James White, the “Scholar in Residence” at Apologia Church and host of The Dividing Line podcast, had some tough words for the Ethics and Religious Liberty Commission of the Southern Baptist Convention. He posted the following on his public Facebook page.
I received an email soliciting donations for the Southern Baptist ERLC (The Ethics & Religious Liberty Commission). I found it quite interesting. It was signed by Brent Leatherwood, “Director of Strategic Partnerships.” It was brief, and began with a paragraph noting how the ERLC had gone to the “next level of gospel ministry” in 2018. There were three ways in which this had happened. Each was given a single sentence summary. The first was, “This year alone, we placed five life-saving ultrasound machines in pro-life pregnancy resource centers across the country.” Well, that’s a good thing, as I imagine those are not inexpensive units. The third was rather vague, since numerous groups (for example, Alliance Defending Freedom) are involved in this area, but the summary was, “And we successfully fought for religious liberty and pro-life speech in U.S. Supreme Court legal briefs.” Definitely need folks involved there.
But the second of the three was encapsulated in this sentence: “We helped the church better understand that racial unity is a biblical calling for Christians by hosting thousands in Memphis at our biggest conference ever.” I am assuming this is in reference to the MLK50 conference held April 3-4, 2018 in cooperation with The Gospel Coalition. So the second of the three accomplishments was how the ERLC “helped the church better understand racial unity.”
I was reminded of some of the presentations from that gathering, and in particular, the presentation by Pastor Eric Mason (author of the book, “Woke Church” which came out later in the year) in which he not only insisted that racial unity today *demands* we be backward looking, that is, that we define the relationships between believers upon their historical ethnic groupings and hence live in the light of past sins rather than present redemption, but in which he referred to “non-qualified blacks” that he described as “black on the outside but Angloid on the inside.” Of course, that is a phrase that could not be uttered by anyone with any ethnic heritage other than African, and, I would argue, should not be accepted by anyone in any context, no matter what the speaker’s ethnic heritage or skin color, for it is not only biased and prejudiced and unfair, it is based upon a set of presuppositions that have no place in a serious gospel context. This was the same conference in which one Preston Perry threw Dr. Voddie Baucham under the bus in a “spoken word” presentation regarding Mike Brown.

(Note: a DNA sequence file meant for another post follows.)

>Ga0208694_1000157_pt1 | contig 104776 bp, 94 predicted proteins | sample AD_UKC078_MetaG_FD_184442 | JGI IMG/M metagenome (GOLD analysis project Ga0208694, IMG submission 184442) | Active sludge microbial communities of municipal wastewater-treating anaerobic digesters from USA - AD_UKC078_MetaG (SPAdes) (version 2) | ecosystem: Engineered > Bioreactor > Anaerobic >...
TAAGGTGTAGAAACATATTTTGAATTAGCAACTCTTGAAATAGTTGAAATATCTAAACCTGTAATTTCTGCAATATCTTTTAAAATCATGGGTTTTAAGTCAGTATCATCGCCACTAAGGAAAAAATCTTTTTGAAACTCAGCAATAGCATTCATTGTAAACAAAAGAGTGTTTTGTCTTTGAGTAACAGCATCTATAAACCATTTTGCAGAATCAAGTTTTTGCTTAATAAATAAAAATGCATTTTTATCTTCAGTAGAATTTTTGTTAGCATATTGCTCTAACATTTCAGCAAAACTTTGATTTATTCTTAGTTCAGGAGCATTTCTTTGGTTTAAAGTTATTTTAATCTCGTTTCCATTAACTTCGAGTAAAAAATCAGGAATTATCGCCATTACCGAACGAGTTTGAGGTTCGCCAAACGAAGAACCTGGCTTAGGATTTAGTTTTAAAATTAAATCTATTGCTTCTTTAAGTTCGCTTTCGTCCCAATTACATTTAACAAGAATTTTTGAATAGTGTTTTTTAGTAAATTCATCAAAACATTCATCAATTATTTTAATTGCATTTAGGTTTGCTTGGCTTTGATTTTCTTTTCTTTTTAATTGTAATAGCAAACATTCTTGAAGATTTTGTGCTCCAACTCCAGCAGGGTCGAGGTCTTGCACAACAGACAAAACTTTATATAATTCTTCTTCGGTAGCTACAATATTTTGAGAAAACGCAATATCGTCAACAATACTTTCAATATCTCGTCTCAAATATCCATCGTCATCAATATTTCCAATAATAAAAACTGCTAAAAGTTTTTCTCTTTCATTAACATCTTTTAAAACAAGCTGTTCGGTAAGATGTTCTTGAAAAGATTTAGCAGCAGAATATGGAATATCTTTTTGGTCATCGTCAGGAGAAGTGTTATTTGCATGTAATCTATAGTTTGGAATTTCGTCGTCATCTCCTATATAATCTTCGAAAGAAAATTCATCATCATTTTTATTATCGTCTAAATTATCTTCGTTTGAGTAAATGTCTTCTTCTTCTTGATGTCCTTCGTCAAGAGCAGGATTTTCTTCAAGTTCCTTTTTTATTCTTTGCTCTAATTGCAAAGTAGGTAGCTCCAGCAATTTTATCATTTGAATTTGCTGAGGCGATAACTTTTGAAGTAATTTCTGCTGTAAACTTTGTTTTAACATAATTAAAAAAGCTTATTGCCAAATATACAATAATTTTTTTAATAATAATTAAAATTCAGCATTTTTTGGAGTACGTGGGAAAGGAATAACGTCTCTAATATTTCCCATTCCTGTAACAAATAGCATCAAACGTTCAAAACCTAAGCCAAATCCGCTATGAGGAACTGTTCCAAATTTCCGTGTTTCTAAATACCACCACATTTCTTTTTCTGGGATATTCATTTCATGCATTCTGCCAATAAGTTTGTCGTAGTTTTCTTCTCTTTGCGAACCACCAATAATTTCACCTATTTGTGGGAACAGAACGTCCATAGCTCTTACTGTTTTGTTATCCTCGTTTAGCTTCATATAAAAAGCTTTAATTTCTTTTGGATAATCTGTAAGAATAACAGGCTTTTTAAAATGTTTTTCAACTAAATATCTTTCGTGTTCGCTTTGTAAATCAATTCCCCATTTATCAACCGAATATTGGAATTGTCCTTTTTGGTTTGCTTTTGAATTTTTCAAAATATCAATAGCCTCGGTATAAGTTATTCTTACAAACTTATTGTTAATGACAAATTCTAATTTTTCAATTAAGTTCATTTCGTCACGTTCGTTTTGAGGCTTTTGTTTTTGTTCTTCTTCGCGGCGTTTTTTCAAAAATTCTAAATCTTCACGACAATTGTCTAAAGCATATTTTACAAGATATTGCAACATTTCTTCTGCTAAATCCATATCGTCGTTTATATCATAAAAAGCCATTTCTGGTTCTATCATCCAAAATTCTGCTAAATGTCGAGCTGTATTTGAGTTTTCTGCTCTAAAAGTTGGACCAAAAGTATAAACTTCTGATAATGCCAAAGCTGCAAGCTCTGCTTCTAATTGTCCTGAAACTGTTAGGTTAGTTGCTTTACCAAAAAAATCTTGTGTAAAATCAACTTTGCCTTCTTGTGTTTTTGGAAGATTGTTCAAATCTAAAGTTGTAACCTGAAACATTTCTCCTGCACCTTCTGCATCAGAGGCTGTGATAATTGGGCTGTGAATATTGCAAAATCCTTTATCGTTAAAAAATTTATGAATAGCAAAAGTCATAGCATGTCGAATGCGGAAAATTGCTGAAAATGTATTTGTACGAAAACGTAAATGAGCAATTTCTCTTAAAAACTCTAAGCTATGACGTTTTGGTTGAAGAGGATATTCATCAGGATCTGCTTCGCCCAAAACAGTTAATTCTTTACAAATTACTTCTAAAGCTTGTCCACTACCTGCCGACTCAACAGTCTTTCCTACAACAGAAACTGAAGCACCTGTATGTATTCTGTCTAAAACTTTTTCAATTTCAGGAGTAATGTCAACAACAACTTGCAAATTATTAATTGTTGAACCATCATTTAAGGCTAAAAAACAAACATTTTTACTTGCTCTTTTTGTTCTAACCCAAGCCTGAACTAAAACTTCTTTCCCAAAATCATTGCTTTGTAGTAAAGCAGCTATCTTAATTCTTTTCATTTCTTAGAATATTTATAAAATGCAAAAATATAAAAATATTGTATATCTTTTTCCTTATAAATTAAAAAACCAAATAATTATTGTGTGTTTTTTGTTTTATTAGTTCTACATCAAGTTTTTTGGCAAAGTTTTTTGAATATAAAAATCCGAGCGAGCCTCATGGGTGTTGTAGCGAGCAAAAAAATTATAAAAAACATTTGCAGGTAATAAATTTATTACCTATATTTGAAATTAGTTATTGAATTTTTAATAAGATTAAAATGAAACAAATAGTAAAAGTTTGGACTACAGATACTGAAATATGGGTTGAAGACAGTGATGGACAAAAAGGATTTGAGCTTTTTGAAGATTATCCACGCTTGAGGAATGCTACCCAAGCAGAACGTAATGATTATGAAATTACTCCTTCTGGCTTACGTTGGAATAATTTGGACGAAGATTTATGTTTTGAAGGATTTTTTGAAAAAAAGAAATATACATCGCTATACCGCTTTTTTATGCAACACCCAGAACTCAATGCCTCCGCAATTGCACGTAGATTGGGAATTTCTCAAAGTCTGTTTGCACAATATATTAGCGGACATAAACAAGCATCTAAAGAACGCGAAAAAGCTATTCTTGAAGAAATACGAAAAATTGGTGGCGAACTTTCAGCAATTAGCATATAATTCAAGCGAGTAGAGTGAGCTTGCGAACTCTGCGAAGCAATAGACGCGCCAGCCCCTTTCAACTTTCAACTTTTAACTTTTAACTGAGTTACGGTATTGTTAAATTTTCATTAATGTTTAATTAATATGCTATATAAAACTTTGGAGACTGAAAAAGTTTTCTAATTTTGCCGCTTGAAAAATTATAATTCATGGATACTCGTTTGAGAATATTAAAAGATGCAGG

A few days ago Russell Moore, the head of the ERLC, promoted a New Yorker piece that glowingly presented the thought of Thomas Merton. Merton is not a name most evangelicals know, and the only reason I know it is because I went to a seminary significantly to my left, theologically speaking. Merton’s spirituality was an eclectic mix of all sorts of traditions, many well outside the Christian faith, and the final form of his understanding did not include the necessary, definitional truths of the gospel. I have seen many down through the years wander slowly out of the faith, and often they did so under the guise of reading the “spiritual authors” that had no fealty to the gospel itself. And I was left wondering, with all the deep, wonderful, orthodox material out there that is part of our history, why promote Merton? Then I realized, so much of that deep material is now stigmatized by the evil that is “intersectionality” and the constant paradigmatic emphasis upon “oppressor/oppressed.”
I know many in the SBC. I hear them talking. I think if someone would stand up, someone with some history, some standing, and say, “Enough of this,” there would be a major revolution. Might it be too late? Possibly. The major denominational structures are already heavily compromised when it comes to embracing “intersectionality” in all its grotesque manifestations. But there is a lot of common sense left, and while it is still there, the possibility does exist to see a change. I’m hearing a lot about refusing to give CP (Cooperative Program) funds if those funds will be used to promote leftist causes and political movements. But is even that already too late, in light of the influx of funds from other sources, sources that plainly want to see the SBC, and other conservative Christian organizations, turned into “progressive” powerhouses? We will see in just a matter of years, given how fast things move today. Till then, I can hardly question the motivations of the concerned members of a Southern Baptist church who feels tremendous conflict upon receiving the email I did. Ultrasound machines? Great! Religious liberty briefs at the Supreme Court? Wonderful! Neo-Marxist worldview concepts like intersectionality being promoted in local churches? Not so much.
[Editor’s Note: Brent Leatherwood, mentioned above, is the one
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